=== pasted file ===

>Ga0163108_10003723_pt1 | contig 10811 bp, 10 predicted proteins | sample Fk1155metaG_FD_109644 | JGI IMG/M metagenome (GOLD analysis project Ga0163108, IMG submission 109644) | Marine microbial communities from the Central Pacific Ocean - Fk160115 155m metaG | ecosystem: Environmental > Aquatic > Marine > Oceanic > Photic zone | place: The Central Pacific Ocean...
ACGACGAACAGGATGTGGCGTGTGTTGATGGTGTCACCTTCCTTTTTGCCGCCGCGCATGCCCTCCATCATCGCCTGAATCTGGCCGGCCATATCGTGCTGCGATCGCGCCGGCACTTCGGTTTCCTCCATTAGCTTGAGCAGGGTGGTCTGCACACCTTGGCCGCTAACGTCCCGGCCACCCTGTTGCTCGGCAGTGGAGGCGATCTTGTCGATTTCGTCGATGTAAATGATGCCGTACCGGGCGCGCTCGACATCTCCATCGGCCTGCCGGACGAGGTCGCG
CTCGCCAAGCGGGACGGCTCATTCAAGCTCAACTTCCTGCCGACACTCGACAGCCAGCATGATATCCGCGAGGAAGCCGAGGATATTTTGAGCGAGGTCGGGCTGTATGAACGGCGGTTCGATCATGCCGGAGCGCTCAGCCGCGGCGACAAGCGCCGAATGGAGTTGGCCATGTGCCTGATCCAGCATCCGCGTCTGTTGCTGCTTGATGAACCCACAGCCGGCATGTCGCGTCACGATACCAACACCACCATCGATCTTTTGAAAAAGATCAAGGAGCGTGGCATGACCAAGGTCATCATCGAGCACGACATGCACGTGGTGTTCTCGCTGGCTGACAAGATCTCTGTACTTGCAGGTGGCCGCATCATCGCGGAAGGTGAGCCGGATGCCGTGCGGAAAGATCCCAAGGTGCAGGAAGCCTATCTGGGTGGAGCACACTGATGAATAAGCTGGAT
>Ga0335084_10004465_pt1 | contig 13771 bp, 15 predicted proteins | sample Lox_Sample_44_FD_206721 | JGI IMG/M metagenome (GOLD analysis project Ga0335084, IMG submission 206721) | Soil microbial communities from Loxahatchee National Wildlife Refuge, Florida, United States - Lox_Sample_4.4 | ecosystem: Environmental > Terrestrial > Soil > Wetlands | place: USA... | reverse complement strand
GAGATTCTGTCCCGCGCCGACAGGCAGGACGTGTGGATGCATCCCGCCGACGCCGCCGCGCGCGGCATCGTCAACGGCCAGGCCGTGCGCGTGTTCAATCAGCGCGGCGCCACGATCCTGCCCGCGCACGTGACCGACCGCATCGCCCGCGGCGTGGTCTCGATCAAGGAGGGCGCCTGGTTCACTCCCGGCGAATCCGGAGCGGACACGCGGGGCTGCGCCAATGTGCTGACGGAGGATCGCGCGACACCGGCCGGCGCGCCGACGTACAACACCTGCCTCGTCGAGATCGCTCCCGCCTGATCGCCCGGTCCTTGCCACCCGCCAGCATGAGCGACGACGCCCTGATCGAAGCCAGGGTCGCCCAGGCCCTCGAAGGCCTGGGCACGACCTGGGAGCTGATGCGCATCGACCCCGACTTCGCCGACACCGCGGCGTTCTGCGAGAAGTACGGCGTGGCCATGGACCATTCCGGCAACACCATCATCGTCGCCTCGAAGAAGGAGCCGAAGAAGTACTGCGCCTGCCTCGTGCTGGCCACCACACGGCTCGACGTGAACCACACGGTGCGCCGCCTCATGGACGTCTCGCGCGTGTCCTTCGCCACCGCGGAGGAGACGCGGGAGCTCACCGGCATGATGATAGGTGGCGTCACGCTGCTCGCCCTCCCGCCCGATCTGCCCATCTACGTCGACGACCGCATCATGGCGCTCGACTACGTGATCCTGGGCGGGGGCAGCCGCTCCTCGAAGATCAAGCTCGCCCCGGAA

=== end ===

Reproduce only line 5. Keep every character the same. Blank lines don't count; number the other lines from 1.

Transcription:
GAGATTCTGTCCCGCGCCGACAGGCAGGACGTGTGGATGCATCCCGCCGACGCCGCCGCGCGCGGCATCGTCAACGGCCAGGCCGTGCGCGTGTTCAATCAGCGCGGCGCCACGATCCTGCCCGCGCACGTGACCGACCGCATCGCCCGCGGCGTGGTCTCGATCAAGGAGGGCGCCTGGTTCACTCCCGGCGAATCCGGAGCGGACACGCGGGGCTGCGCCAATGTGCTGACGGAGGATCGCGCGACACCGGCCGGCGCGCCGACGTACAACACCTGCCTCGTCGAGATCGCTCCCGCCTGATCGCCCGGTCCTTGCCACCCGCCAGCATGAGCGACGACGCCCTGATCGAAGCCAGGGTCGCCCAGGCCCTCGAAGGCCTGGGCACGACCTGGGAGCTGATGCGCATCGACCCCGACTTCGCCGACACCGCGGCGTTCTGCGAGAAGTACGGCGTGGCCATGGACCATTCCGGCAACACCATCATCGTCGCCTCGAAGAAGGAGCCGAAGAAGTACTGCGCCTGCCTCGTGCTGGCCACCACACGGCTCGACGTGAACCACACGGTGCGCCGCCTCATGGACGTCTCGCGCGTGTCCTTCGCCACCGCGGAGGAGACGCGGGAGCTCACCGGCATGATGATAGGTGGCGTCACGCTGCTCGCCCTCCCGCCCGATCTGCCCATCTACGTCGACGACCGCATCATGGCGCTCGACTACGTGATCCTGGGCGGGGGCAGCCGCTCCTCGAAGATCAAGCTCGCCCCGGAA